On the eve of the Conference of the Parties to the United Nations Framework Convention on Climate Change (COP27), Amnesty International has published a report on the impact of climate change on the human rights of eight communities around the world. One of these eight case studies was conducted with the Innu community of Pessamit in Quebec. The results are unequivocal: the Innu way of life and culture are in danger. In the short term, all of Quebec and Canada will pay the price. However, indigenous ancestral know-how is a key tool in the fight against climate change. We have a duty to listen and learn.
The research conducted by Amnesty International Canada Francophone (AICF), in collaboration with the Pessamiulnuat, focuses on the human rights violations of the Innu Nation of Pessamit, resulting from the combined effects of climate change and the forestry, hydroelectric and resort industries, as well as than colonialist policies.
We were recently on Innu Nation territory to learn about their struggles to protect the environment and their culture. For the Pessamiulnuat, the close relationship with the land is an expression of the Innu way of life and spirituality. When they are in danger, the essence of their identity, Innu-aitum, is also in danger. Coastal erosion threatens the practice of certain cultural activities at the same time as it leads to the loss of part of the territory.
The United Nations Declaration on the Rights of Indigenous Peoples recognizes that Indigenous peoples “have suffered historical injustices, including colonization and dispossession of their lands, territories and resources. Injustices that will continue until justice and redress are served. And only thus can there be reconciliation. Article 25 of the Declaration states that “indigenous peoples have the right to maintain and strengthen their distinctive spiritual relationship with the lands, territories, coastal waters and seas and other resources which they have traditionally owned or occupied and used. in another way, and to assume their responsibilities to future generations in this regard.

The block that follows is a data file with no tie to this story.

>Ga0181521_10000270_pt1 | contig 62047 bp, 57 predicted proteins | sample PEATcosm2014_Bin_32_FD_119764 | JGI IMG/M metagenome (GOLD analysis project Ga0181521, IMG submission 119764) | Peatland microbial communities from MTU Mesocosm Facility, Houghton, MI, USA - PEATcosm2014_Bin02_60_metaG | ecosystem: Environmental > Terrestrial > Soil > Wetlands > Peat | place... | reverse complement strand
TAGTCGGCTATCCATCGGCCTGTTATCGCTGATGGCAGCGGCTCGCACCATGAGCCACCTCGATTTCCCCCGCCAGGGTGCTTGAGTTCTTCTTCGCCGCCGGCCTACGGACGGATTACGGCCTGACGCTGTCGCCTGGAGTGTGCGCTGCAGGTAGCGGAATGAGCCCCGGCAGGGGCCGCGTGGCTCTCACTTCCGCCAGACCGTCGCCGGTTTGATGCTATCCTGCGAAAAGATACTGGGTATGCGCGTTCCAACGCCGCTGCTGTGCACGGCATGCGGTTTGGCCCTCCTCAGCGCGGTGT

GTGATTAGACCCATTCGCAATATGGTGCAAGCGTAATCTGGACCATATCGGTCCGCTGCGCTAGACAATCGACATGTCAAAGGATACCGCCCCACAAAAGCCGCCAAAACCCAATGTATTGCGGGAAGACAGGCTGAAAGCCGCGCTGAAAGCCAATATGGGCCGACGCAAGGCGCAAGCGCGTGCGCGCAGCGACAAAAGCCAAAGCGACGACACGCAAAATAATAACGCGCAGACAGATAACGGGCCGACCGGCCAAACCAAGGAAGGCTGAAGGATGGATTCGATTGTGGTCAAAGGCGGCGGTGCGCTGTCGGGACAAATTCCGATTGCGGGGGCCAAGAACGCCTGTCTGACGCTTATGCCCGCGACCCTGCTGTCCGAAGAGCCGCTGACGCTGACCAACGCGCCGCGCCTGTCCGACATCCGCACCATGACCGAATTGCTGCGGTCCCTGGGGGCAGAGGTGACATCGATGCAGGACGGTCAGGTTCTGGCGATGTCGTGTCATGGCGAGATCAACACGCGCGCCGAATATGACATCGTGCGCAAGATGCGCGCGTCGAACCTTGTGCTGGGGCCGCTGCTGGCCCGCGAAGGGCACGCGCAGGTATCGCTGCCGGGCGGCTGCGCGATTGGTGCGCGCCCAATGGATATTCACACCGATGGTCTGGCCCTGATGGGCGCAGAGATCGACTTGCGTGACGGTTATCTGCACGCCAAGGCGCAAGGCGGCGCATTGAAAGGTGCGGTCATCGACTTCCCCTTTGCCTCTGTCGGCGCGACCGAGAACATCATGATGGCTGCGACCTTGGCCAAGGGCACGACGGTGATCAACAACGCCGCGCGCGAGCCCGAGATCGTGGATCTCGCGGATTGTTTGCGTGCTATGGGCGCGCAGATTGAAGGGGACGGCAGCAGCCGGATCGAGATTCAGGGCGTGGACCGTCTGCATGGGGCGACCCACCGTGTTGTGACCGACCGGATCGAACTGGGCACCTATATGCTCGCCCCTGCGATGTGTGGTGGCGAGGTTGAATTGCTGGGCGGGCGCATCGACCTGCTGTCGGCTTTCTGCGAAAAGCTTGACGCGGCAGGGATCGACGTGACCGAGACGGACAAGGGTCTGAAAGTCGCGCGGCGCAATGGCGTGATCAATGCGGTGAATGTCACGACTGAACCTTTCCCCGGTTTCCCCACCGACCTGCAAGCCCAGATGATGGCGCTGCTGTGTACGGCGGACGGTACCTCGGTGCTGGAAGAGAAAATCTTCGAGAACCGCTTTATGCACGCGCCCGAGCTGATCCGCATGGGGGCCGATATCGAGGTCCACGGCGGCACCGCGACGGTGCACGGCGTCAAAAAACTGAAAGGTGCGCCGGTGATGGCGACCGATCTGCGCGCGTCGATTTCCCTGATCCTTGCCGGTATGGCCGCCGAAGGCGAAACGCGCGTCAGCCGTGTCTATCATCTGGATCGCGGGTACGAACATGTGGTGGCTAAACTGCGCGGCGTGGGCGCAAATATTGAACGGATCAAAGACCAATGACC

Moreover, in its latest report, the Intergovernmental Panel on Climate Change (IPCC) clearly indicates that it is the most vulnerable populations, including the 476 million indigenous people in the world, who suffer the most from the climate change, due to their strong link between cultural identity and territory.
Indigenous peoples have suffered historical injustices, including colonization and dispossession of their lands, territories and resources
The United Nations Declaration on the Rights of Indigenous Peoples
The Innu Nation of Pessamit’s interest in climate change dates back some twenty years, precisely because of shoreline erosion. This phenomenon is accentuated by the increase in temperatures, milder winters and the multiplication of periods of freezing and thawing. Thinner ice reduces shoreline protection from waves and winter storms. Erosion changes the seabed where the silt settles, making it difficult for fish to spawn. In addition, summers are getting hotter and hotter. The fauna and flora change, the trees turn yellow in the middle of summer because of the lack of water, burnt by the sun. These are disturbing facts.
However, the IPCC recognizes that when the territorial rights of indigenous peoples are respected, the climate, the territory and its biodiversity are better off. The Pessamiulnuat are aware of this. The Innu Council of Pessamit has therefore set up a team to monitor the evolution of Nitassinan, the claimed and unceded ancestral territory, as well as a salmon restoration project in the Betsiamites River. The Nation is also calling for the creation of a protected area for woodland caribou and has created partnerships with universities to understand and find solutions to shoreline erosion.